As well as being a party to the much publicised decision in the ENRC case (see elsewhere in this issue: Court of Appeal Hands Down Important Judgment on Privilege), the SFO has been involved in another, less publicised Court battle over disclosure of documents and which also has implications for other investigating authorities including the FCA and PRA.
In R (on the application of KBR Inc.) v Director of the Serious Fraud Office  EWHC 2368 (Admin) the Court considered an application for judicial review by KBR Inc., a company incorporated in the United States. KBR does not do business in the UK but does have UK subsidiaries including Kellogg Brown & Root Ltd ("KBR Ltd"), a company under investigation by the SFO.
KBR Inc. was in possession in the US of documentary evidence which the SFO sought to obtain by service of a notice under section 2 of the Criminal Justice Act 1987 ("CJA"). Section 2 provides the SFO with powers to require a person under investigation or any other person to produce documents which appear to the SFO to relate to any matter relevant to the investigation.
KBR sought judicial review of the notice on three grounds:
- The notice was ultra vires as it requested material held outside the (UK) jurisdiction from a company (KBR Inc) incorporated overseas (the jurisdiction ground).
- It was an error of law on the part of the Director of the SFO to exercise his section 2 powers despite his power to seek Mutual Legal Assistance ("MLA") from the US authorities (the discretion ground).
- The notice was not effectively "served" by the SFO handing it to a "senior officer" of KBR Inc who was temporarily present within the jurisdiction at a pre-arranged meeting with the SFO (the service ground).
KBR failed on all three grounds and the Section 2 notice was held to be valid.
On the question of jurisdiction, the Court noted that the statute was silent. However, the Court decided that section 2 must have an element of extraterritorial application since “It is scarcely credible that a UK company could resist an otherwise lawful s.2(3) notice on the ground that the documents in question were held on a server out of the jurisdiction.”
Having decided that section 2 does have extraterritorial application with regard to UK companies, the Court considered whether foreign companies are in a different position. The Court ultimately came to the conclusion that foreign companies were subject to section 2 jurisdiction where the corporate had “sufficient connection” to the UK. Simply having a subsidiary in the UK jurisdiction was not sufficient connection on its own; however, in the present case there was evidence that payments which were the subject of the investigation were approved by the parent – KBR Inc.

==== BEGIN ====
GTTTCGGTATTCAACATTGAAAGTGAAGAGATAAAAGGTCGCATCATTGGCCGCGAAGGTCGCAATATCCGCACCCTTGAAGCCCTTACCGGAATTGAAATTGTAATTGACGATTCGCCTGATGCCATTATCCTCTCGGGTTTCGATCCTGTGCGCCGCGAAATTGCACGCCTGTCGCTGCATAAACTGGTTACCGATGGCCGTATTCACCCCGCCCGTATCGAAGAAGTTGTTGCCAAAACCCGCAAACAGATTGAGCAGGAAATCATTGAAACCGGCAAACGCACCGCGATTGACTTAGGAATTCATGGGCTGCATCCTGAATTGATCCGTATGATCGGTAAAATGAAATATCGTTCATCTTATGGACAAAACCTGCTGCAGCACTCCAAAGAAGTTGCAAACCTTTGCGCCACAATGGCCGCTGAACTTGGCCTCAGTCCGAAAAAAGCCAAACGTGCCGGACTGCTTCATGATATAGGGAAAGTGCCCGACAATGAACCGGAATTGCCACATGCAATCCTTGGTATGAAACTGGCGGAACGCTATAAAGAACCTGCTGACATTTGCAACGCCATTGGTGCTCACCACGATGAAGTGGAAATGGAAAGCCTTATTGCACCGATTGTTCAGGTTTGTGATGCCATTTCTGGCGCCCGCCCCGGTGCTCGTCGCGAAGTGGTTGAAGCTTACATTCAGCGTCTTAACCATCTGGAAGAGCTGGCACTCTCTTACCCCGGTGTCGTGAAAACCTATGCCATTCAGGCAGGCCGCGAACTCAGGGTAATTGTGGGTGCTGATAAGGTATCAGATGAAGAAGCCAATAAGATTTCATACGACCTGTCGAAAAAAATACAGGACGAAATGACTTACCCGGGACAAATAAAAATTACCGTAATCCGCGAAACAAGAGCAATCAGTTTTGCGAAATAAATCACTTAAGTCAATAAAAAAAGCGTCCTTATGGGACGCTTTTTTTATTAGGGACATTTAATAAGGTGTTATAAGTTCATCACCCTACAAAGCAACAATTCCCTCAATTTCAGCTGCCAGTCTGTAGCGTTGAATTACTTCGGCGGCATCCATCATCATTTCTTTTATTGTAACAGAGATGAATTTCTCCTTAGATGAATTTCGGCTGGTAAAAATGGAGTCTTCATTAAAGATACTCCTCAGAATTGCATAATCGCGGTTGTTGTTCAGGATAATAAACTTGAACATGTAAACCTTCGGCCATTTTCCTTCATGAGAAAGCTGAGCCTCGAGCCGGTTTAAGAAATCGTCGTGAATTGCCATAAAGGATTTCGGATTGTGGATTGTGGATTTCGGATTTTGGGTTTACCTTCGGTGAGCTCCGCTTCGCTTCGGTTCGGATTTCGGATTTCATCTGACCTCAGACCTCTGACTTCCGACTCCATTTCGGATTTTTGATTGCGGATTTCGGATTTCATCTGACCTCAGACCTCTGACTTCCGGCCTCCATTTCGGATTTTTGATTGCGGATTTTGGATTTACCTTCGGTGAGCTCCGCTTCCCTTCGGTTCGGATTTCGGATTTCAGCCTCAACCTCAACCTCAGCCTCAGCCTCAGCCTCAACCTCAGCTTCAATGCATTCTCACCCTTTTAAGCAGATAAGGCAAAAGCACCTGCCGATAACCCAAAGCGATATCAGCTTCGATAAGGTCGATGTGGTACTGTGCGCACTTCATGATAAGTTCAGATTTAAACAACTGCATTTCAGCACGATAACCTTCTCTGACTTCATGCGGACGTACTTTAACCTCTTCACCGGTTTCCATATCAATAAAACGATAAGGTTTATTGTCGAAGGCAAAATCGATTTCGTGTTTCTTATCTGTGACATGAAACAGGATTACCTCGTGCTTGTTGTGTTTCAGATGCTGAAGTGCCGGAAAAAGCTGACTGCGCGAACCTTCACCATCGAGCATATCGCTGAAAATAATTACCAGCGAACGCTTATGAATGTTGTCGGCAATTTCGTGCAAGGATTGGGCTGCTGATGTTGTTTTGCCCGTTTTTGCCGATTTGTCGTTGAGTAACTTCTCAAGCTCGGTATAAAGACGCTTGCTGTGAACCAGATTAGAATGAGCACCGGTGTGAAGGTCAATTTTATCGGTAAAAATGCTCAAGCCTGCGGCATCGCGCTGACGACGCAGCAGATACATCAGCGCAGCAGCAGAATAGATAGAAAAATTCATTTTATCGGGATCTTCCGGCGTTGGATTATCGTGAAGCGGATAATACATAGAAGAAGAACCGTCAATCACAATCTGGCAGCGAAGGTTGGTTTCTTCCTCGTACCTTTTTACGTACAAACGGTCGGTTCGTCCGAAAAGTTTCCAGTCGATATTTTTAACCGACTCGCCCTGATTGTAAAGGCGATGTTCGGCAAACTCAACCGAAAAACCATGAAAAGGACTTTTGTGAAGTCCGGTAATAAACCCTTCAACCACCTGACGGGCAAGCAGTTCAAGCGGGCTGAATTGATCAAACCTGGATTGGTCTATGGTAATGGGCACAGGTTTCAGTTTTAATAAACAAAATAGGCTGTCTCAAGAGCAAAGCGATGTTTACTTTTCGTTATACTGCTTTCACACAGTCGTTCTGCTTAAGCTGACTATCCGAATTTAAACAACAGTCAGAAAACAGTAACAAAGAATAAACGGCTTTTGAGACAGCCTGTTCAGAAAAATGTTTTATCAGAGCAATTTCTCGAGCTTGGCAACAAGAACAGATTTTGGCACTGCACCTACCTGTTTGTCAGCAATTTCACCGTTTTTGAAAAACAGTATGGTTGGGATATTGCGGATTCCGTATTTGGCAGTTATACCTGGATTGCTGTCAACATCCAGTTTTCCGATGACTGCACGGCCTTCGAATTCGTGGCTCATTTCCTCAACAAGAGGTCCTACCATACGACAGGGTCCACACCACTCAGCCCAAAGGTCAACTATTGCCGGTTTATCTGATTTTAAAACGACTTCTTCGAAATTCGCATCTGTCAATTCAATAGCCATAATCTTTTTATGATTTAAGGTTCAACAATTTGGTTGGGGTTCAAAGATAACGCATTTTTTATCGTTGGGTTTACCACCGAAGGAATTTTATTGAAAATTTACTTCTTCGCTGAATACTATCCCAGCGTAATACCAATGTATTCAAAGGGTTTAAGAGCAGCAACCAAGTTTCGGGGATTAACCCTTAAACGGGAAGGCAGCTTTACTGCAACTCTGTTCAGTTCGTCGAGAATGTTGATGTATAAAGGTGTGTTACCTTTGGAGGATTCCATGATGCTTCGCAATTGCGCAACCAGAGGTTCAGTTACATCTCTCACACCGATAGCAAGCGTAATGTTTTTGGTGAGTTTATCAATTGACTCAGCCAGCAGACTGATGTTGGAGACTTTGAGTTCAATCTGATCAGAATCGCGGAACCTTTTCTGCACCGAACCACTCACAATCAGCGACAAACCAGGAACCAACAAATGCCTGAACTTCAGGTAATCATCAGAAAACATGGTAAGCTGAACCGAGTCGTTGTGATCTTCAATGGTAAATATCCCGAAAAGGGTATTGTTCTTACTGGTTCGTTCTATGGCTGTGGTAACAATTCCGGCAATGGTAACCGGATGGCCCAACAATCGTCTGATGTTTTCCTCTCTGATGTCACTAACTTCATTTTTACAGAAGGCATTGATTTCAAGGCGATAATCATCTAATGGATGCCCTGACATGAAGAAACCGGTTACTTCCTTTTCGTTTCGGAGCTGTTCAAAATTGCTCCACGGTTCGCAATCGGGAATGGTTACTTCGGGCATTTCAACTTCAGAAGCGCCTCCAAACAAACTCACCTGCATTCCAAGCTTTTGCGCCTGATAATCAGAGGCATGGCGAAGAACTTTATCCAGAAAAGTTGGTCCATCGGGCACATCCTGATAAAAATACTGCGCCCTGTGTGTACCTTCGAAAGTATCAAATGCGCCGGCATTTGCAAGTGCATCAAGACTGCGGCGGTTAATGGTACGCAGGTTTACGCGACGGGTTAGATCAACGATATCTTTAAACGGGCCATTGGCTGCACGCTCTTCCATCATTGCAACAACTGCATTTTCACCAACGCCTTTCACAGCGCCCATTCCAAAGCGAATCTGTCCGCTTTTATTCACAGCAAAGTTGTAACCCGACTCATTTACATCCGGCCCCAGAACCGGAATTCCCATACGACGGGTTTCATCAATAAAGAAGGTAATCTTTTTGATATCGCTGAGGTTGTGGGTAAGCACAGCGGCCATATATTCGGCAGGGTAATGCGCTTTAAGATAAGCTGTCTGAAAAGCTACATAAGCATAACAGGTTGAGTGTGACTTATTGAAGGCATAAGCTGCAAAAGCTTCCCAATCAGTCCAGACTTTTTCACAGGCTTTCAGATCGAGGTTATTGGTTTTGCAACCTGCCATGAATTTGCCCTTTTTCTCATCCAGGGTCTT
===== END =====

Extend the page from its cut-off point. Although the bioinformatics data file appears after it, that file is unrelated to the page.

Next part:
On the question of discretion, KBR Inc. contended that because the SFO was entitled to rely on an MLA treaty with the United States, the SFO should have pursued that line first. The Court rejected that submission, pointing out that there may be good practical reason to exercise Section 2 powers, including speed and the risk that an MLA request may be ignored.
As regards service, the Court pointed out that there are no formal service procedures set out in the Act and that because a representative of KBR Inc. was present in the jurisdiction, the notice had properly been drawn to the attention of KBR Inc.
The Court did, however, express some criticism of the SFO’s tactic of arranging a meeting to effect service - describing the tactic as unappealing because it may impact on the willingness of others to attend such meetings in the future.
Application to FCA and PRA Investigations
Whilst the decision of the Court related solely to CJA section 2 notices, it is likely to have wider application, particularly to the FCA and PRA which enjoy similar powers under the Financial Services and Markets Act 2000 (FSMA).
FSMA provides the FCA and PRA with the power to require the provision of documents by authorised persons and their group companies, and where there is an active enforcement investigation, from anyone where the investigator reasonably considers the production of documents to be relevant to the purposes of the investigation.
As with the CJA, there is no express territorial provision in FSMA. However, unlike the CJA, service requirements in relation to notices under FSMA have been codified in secondary legislation – The Financial Services and Markets Act 2000 (Service of Notices) Regulations 2001. That statutory instrument clearly envisages that in some cases service of notices outside the jurisdiction may be required. For example, paragraph 2 of the order refers to the posting of notices outside the United Kingdom.
To date, the UK regulators have generally sought to obtain overseas documents and information through mutual assistance gateways operating under the umbrella of EU regulations, the IOSCO multilateral memorandum of understanding or bilateral agreements with overseas regulators. In many cases, the regulatory gateways for provision of information are quicker and more straightforward than criminal MLA channels and the regulators have largely been content to operate in this manner. However, the KBR decision may encourage the PRA and FCA to seek to obtain more information directly. There will now be less scope for institutions to resist extra-territorial requests by the regulators, except in limited circumstances - for example where compliance with the request may be in breach of local law.